Jesse “B” Brownlee is an unassuming sort. The family man lives quietly, is polite to neighbors, and by and large minds his own business tending to proverbial hearth and home. Still, he stands out.
For instance, you can’t miss him at a backyard barbecue in his South Minneapolis neighborhood.. “B” (that’s what he goes by) is a strapping, good-looking, dark-skinned guy with an easygoing air and a bodybuilder’s physique. Usually sporting a dapper do-rag, he’s hard not to notice.
Breadwinner for a household of himself, his lady, Francine Rolan, and four youngsters, “B” shoulders considerable responsibility. This in the face of a continually worsening economic climate that, despite having officially ended more than a year ago, has now been nationally dubbed the Great Recession. He does so with a subdued demeanor that takes life in stride.
“B” puts it simply: “You have to deal with what you have to deal with.”
He’s employed by American Engineering Testing, Inc. as an engineer assigned to run “the [Central Corridor] Light Rail Project, so far as all the concrete testing and everything — the light rail that’s going in from downtown Minneapolis to downtown St. Paul. I go around to different job sites doing testing, whether it’s soil, masonry, steel inspection. Pretty much any everything the job may need.”
Simple enough for him to understand, but some of us don’t know the difference between testing concrete and taking a quiz in class. Just what does he test for? “In concrete, we test for air, the ratio, make sure it’s the right [amount of] water to cement.” He also tests the air, of which it turns out there are different types.
“Concrete has entrapped and entrained air, so we make sure it has the [correct amount] of entrained air. Make samples to test for stress.” He spells it out for the layperson: “Entrapped air is just the natural air that’s inside [concrete]. Entrained air is [through chemicals] put in, because between the winter and summer, concrete contracts and expands. [Without] the right amount of air, it can crack too little or too much. We actually want [it] to expand and contract, to [adjust] to changes in weather.”
Not exactly grunt work, this calls for a given amount of smarts. “B” wasn’t one day simply handed the job in his lunch box. He took it upon himself to apply, as it were, the appropriate ratio of initiative to opportunity.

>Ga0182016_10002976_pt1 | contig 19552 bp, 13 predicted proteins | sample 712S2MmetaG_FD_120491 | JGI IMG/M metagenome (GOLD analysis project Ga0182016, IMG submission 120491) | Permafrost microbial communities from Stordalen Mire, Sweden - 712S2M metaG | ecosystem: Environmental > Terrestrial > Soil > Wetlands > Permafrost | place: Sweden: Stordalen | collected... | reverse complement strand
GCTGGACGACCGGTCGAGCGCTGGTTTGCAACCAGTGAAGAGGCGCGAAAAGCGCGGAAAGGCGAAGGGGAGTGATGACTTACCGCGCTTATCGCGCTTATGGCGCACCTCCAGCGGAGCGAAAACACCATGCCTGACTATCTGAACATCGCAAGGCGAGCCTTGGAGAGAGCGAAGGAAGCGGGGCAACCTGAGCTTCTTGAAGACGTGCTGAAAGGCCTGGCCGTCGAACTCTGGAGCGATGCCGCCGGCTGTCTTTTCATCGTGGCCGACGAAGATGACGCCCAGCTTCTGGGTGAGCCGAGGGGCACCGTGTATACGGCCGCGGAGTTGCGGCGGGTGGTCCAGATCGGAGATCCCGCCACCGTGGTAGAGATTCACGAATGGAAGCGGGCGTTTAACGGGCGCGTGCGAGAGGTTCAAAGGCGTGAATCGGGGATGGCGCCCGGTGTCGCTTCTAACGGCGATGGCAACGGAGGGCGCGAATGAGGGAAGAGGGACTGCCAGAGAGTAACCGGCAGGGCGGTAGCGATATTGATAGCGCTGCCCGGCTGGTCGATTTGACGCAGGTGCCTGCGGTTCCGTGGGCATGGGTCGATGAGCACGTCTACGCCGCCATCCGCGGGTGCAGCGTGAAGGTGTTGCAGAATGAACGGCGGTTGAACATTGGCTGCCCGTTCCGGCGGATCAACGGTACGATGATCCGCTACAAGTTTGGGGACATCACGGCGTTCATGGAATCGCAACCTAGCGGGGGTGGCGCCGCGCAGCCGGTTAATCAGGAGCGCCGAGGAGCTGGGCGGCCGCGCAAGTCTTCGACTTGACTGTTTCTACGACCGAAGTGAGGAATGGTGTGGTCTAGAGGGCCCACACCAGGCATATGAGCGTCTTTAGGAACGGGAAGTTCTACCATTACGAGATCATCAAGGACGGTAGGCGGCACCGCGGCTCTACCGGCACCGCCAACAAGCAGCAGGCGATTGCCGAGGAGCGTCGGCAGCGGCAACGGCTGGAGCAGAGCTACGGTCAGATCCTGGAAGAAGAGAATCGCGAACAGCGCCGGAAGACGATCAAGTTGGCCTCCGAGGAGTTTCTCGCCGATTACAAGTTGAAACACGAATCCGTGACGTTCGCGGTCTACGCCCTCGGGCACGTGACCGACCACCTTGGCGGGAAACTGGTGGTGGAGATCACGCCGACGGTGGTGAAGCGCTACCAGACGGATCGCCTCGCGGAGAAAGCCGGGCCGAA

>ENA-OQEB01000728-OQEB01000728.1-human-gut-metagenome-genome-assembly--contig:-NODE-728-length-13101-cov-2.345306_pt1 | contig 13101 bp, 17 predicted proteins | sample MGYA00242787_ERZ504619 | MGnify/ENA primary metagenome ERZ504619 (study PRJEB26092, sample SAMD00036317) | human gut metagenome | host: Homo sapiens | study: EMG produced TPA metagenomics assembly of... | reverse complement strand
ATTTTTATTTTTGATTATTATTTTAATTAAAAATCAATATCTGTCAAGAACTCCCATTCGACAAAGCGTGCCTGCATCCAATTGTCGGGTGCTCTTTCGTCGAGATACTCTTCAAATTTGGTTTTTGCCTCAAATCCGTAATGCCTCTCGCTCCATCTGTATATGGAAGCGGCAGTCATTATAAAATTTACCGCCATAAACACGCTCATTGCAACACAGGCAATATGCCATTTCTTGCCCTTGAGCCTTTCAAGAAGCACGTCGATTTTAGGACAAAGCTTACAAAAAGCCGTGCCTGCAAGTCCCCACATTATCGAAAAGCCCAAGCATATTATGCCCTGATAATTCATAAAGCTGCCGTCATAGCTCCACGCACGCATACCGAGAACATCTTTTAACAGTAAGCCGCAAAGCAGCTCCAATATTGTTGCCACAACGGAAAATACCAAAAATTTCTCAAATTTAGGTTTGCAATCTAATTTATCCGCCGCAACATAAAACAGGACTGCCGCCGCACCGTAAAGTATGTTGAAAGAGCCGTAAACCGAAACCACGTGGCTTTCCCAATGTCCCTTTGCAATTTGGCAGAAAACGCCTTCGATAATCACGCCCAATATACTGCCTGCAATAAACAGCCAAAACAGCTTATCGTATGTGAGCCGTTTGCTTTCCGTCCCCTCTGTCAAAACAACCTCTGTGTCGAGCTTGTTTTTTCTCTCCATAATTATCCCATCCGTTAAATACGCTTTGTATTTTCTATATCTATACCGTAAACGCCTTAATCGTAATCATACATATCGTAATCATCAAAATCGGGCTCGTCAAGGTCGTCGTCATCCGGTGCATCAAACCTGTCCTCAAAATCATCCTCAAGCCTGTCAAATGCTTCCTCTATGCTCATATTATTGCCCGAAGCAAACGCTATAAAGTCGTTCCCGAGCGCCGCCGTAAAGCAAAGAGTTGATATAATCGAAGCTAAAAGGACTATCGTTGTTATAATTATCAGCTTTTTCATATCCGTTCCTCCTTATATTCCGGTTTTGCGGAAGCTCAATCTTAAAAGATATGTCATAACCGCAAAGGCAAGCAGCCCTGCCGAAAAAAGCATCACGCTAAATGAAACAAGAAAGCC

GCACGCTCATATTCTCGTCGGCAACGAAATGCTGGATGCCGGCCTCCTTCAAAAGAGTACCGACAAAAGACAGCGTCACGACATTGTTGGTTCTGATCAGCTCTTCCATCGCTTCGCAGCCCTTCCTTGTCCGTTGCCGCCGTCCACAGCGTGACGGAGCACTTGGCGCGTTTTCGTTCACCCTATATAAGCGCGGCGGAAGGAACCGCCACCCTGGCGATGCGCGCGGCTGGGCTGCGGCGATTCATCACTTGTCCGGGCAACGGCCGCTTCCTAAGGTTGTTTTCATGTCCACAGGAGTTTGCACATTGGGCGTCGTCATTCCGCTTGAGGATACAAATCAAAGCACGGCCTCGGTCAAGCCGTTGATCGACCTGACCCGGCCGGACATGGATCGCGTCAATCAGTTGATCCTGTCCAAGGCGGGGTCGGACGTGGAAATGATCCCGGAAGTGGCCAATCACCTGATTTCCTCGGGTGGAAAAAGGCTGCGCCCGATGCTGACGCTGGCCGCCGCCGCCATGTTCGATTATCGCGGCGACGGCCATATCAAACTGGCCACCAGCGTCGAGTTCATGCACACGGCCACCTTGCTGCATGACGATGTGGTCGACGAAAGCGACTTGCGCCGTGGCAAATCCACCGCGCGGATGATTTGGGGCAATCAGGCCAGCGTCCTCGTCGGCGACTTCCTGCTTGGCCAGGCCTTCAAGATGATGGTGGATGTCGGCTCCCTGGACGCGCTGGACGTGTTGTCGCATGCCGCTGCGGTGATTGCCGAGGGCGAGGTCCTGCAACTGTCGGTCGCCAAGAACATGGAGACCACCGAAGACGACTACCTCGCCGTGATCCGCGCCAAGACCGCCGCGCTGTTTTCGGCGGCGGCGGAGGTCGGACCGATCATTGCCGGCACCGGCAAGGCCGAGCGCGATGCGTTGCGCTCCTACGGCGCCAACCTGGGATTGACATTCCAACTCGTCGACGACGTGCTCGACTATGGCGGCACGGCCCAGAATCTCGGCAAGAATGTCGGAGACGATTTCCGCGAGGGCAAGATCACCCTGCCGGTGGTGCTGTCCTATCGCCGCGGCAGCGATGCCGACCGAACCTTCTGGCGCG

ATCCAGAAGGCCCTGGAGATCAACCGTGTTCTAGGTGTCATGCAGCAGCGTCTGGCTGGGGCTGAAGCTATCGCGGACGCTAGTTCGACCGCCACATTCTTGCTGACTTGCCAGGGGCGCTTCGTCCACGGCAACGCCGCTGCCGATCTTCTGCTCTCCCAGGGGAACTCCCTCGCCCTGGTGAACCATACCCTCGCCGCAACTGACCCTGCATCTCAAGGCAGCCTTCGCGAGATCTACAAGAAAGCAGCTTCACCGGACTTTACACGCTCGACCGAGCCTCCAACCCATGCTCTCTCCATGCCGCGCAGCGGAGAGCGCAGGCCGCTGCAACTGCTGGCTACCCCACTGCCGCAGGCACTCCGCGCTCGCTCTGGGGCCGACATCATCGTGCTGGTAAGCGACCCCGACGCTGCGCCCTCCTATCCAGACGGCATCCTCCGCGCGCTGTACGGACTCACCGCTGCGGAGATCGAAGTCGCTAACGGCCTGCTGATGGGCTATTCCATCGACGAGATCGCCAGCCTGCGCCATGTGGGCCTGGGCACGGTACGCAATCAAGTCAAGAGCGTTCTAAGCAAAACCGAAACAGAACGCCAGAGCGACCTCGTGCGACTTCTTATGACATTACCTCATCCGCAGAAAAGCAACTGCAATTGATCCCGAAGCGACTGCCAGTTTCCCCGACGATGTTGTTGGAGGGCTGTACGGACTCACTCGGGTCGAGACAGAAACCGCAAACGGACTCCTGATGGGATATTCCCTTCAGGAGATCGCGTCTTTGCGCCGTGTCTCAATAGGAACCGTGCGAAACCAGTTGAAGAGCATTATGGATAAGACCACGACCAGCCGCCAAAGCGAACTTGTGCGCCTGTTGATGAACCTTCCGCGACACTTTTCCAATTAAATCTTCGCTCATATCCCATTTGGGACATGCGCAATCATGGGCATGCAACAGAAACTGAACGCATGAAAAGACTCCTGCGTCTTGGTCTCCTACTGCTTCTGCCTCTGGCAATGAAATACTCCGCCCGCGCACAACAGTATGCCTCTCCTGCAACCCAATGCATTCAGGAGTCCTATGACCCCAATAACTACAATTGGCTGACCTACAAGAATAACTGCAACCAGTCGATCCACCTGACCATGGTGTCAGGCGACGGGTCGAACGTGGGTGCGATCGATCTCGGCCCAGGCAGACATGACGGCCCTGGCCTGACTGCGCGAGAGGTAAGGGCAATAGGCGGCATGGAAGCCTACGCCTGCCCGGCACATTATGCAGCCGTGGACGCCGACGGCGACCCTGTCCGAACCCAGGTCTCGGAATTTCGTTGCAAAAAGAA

“The way I got started is kind of funny,” he explains. He was doing temp work, sweeping floors at a testing firm. He took a look around at the guys who were getting paid better to do less and, heeding the adage that “A closed mouth don’t get fed,” spoke up.
“I told my supervisor, ‘I want to learn that.’ About a month later, they started training me. I got certified. After that, I kept learning more, growing in the field.” He worked 12 years at Stork Twin City Testing Corporation before moving on to where he is now.
“B” doesn’t feel today’s economic crunch as badly as someone living hand-to-mouth. Nonetheless, he has to watch where the money goes. The children range in age from four to nine, years in which, every time you turn around, one or another has grown out of his or her clothes.
Take, for instance, shoes. When you can handle it, spending more means wasting less. “Sales are good, but you want what you get to last as long as possible. It makes more sense to, instead of getting cheap shoes for six dollars, to spend $40 on footwear that won’t wear out.”
There’s also health to consider. As a growing child’s support for the arches go, so goes support for that child’s spine. They can avoid back problems by your putting good shoes on their feet.
So far as food shopping goes, “Since we have a six-person household, we do try to shop at cheaper places.” He and Francine hit retail meat outlets as well as large department stores that sell in bulk. There’s also the almighty gas tank to fill. Accordingly, they buy groceries at a supermarket where, when they rack up enough points on a card, it cashes in at a buck-off per gallon when they pull up to the gas station.
Here and there, it all adds up. “If there’s something we need for the house, we’ll go online and compare prices first, before we just run out and buy it.” Bottom line, he says, “I have to think twice and be careful where I spend my money.”
How well does “B” feel President Barack Obama is solving the recession? “I think he’s doing the best he can, really. I don’t see too many leaps and bounds, but I do see some steps. When they had the cash-for-clunkers [car rebates] and things like little tax breaks, that will help people out.
“I have a job and do well, but in the long run we’re still struggling.”
Dwight Hobbes welcomes reader responses to firstname.lastname@example.org.
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